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Infection Prevention Orientation Manual

Section 12: Antibiotic Stewardship

Karen Burk, RPh
October 2014

Download a printable PDF Version of this section.


At the completion of this section the Infection Preventionist (IP) will:

  • Learn how to generate, interpret and distribute the antibiogram for the facility
  • Determine who is responsible for reviewing antimicrobial use in the facility
  • Assist in development of an antimicrobial stewardship program for the facility
  • Understand how to interpret the culture and sensitivity report
  • Develop a list of contacts for the facility

Number of hours

  • Antibiogram Section: 4 Hours
  • Antimicrobial Stewardship Section: 4 Hours
  • Culture and Sensitivity Report Section: 2 Hours

Suggested Readings

  • Clinical and Laboratory Standards Institute (CLSI) M39-A: Guidelines For Reporting A Cumulative Antibiogram (Current Edition)


Antibiotic use today directly impacts effectiveness tomorrow.  Antibiotics used in single patient can have a direct impact on another single patient; they are a shared resource.  Antibiotic resistance is not just a problem for the person with the infection.  Some resistant bacteria have the potential to spread to others, promoting antibiotic-resistant infections.  It takes a long time to develop antibiotics effective in treating resistant infections.  It is imperative to improve upon the use of antibiotics currently available.  Three main concepts covered in this chapter are:  the antibiogram, the antimicrobial stewardship program (ASP), and the bacterial culture and antibiotic sensitivity report (aka culture and sensitivity).

Key Terms

Table 1. Key terms in antimicrobial stewardship and the pharmacy.

A laboratory technique which establishes to what degree an organism is susceptible to different antibiotics.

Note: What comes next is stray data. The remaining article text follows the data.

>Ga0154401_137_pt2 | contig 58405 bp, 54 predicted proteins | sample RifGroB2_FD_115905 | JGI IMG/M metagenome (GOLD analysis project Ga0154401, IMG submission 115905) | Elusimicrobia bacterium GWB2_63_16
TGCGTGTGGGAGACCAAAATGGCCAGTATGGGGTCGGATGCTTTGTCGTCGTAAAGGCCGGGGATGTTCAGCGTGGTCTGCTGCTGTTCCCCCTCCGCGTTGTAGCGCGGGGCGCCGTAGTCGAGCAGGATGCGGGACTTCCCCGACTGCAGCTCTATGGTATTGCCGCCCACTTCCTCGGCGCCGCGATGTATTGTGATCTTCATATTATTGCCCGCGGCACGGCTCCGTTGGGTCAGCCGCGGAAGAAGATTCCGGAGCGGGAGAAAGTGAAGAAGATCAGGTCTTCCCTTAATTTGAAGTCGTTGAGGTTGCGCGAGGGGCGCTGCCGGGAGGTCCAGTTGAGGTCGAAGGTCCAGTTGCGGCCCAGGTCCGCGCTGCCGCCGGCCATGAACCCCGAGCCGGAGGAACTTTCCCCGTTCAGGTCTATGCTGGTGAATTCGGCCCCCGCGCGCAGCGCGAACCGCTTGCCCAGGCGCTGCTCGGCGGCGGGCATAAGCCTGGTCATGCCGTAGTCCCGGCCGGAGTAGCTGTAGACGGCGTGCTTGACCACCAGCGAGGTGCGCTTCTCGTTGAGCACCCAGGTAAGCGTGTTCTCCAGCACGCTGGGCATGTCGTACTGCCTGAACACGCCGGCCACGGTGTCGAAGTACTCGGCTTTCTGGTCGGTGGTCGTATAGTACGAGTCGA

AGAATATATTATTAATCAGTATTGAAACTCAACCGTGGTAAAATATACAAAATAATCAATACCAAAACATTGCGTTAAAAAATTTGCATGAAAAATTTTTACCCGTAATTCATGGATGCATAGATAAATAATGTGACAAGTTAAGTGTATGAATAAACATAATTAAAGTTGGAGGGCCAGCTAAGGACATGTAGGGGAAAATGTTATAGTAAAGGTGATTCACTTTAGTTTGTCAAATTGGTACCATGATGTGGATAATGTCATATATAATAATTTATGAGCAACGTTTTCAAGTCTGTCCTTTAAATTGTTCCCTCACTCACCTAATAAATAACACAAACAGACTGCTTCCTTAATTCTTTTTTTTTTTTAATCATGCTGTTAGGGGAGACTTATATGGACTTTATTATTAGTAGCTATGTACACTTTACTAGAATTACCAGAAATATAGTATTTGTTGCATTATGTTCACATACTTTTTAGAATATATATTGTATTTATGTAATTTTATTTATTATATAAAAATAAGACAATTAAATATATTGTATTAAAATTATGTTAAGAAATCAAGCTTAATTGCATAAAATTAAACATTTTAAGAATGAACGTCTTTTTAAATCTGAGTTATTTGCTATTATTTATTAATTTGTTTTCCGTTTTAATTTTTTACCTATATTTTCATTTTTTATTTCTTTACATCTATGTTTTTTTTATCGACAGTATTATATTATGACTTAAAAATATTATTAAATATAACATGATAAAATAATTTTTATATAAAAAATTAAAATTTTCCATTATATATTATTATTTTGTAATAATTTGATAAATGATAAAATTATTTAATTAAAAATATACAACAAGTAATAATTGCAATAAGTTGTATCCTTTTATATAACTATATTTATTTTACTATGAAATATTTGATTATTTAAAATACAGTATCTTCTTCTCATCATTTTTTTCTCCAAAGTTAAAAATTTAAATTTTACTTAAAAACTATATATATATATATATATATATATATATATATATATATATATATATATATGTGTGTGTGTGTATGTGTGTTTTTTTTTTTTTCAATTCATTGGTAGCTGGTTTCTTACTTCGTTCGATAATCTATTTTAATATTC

Antimicrobial Stewardship Program
Program that consists of interventions designed to ensure that patients receive the right antibiotic, at the right dose, at the right time, and for the right duration.
Beta-lactam antibiotics
A broad class of antibiotics, consisting of all antibiotic agents that contain a β-lactam ring in their molecular structures. This includes penicillin derivatives (penams), cephalosporins (cephems), monobactams, and carbapenems.
The value of a minimum inhibitory concentration (MIC), or the diameter of the zone of inhibition which is used to differentiate between when a bacterial isolate is susceptible, intermediate, or resistant as defined in the CLSI interpretive criteria.
Broad spectrum antibiotic
An antibiotic that acts against a wide range of disease-causing bacteria; an antibiotic that acts against both Gram-positive and Gram-negative bacteria.
Cumulative antibiogram
Overall profile report of susceptibility rates on isolates from a particular institution from a defined period that reflects the percentage of first isolates (per patient) of a given species that is susceptible to each of the antimicrobial agents routinely tested.
Gram-negative Bacteria
Gram-negative bacteria lose the crystal violet stain (and take the color of the red counterstain) in the Gram staining method of bacterial differentiation. This is characteristic of bacteria that have a cell wall composed of a thin layer of a particular substance (called peptidoglycan).  Several examples of Gram-negative bacteria include Pseudomonas aeruginosa, Klebsiella pneumoniae, Neisseria gonorrhoeae, and Escherichia coli.
Gram-positive bacteria
Gram-positive bacteria retain the color of the crystal violet stain in the Gram staining method of bacterial differentiation. This is characteristic of bacteria that have a cell wall composed of a thick layer of a particular substance (called peptidoglycan).  The Gram-positive bacteria include staphylococci (“staph”), streptococci (“strep”), pneumococci, and the bacterium responsible for diphtheria (Cornynebacterium diphtheriae) and anthrax (Bacillus anthracis).
Gram stain test
A test developed in the 1800s by Hans Christian Gram. A method for classifying different types of bacteria using a chemical stain, viewing the results on the bacteria’s protective cell wall via microscope.
Inducible beta-lactamase